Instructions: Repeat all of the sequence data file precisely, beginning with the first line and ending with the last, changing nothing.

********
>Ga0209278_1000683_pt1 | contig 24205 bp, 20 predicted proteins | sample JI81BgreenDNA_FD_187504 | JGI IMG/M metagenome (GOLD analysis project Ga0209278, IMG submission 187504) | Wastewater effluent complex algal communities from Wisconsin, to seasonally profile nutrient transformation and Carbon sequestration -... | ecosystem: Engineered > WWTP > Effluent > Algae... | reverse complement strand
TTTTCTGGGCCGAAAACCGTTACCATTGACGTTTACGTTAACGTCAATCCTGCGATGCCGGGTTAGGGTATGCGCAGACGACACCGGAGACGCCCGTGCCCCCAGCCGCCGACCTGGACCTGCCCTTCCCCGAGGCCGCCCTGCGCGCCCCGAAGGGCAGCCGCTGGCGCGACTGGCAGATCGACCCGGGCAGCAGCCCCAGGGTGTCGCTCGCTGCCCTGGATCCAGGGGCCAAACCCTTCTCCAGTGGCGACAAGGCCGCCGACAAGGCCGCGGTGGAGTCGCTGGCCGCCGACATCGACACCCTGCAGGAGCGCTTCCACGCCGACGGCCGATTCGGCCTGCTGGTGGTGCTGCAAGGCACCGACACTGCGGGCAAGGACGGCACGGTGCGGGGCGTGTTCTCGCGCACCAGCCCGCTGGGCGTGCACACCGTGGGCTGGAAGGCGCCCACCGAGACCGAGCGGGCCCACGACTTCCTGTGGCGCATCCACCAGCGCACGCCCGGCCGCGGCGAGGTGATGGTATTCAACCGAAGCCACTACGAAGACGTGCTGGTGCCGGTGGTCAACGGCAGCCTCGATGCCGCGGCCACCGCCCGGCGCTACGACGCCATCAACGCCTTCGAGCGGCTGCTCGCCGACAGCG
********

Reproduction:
>Ga0209278_1000683_pt1 | contig 24205 bp, 20 predicted proteins | sample JI81BgreenDNA_FD_187504 | JGI IMG/M metagenome (GOLD analysis project Ga0209278, IMG submission 187504) | Wastewater effluent complex algal communities from Wisconsin, to seasonally profile nutrient transformation and Carbon sequestration -... | ecosystem: Engineered > WWTP > Effluent > Algae... | reverse complement strand
TTTTCTGGGCCGAAAACCGTTACCATTGACGTTTACGTTAACGTCAATCCTGCGATGCCGGGTTAGGGTATGCGCAGACGACACCGGAGACGCCCGTGCCCCCAGCCGCCGACCTGGACCTGCCCTTCCCCGAGGCCGCCCTGCGCGCCCCGAAGGGCAGCCGCTGGCGCGACTGGCAGATCGACCCGGGCAGCAGCCCCAGGGTGTCGCTCGCTGCCCTGGATCCAGGGGCCAAACCCTTCTCCAGTGGCGACAAGGCCGCCGACAAGGCCGCGGTGGAGTCGCTGGCCGCCGACATCGACACCCTGCAGGAGCGCTTCCACGCCGACGGCCGATTCGGCCTGCTGGTGGTGCTGCAAGGCACCGACACTGCGGGCAAGGACGGCACGGTGCGGGGCGTGTTCTCGCGCACCAGCCCGCTGGGCGTGCACACCGTGGGCTGGAAGGCGCCCACCGAGACCGAGCGGGCCCACGACTTCCTGTGGCGCATCCACCAGCGCACGCCCGGCCGCGGCGAGGTGATGGTATTCAACCGAAGCCACTACGAAGACGTGCTGGTGCCGGTGGTCAACGGCAGCCTCGATGCCGCGGCCACCGCCCGGCGCTACGACGCCATCAACGCCTTCGAGCGGCTGCTCGCCGACAGCG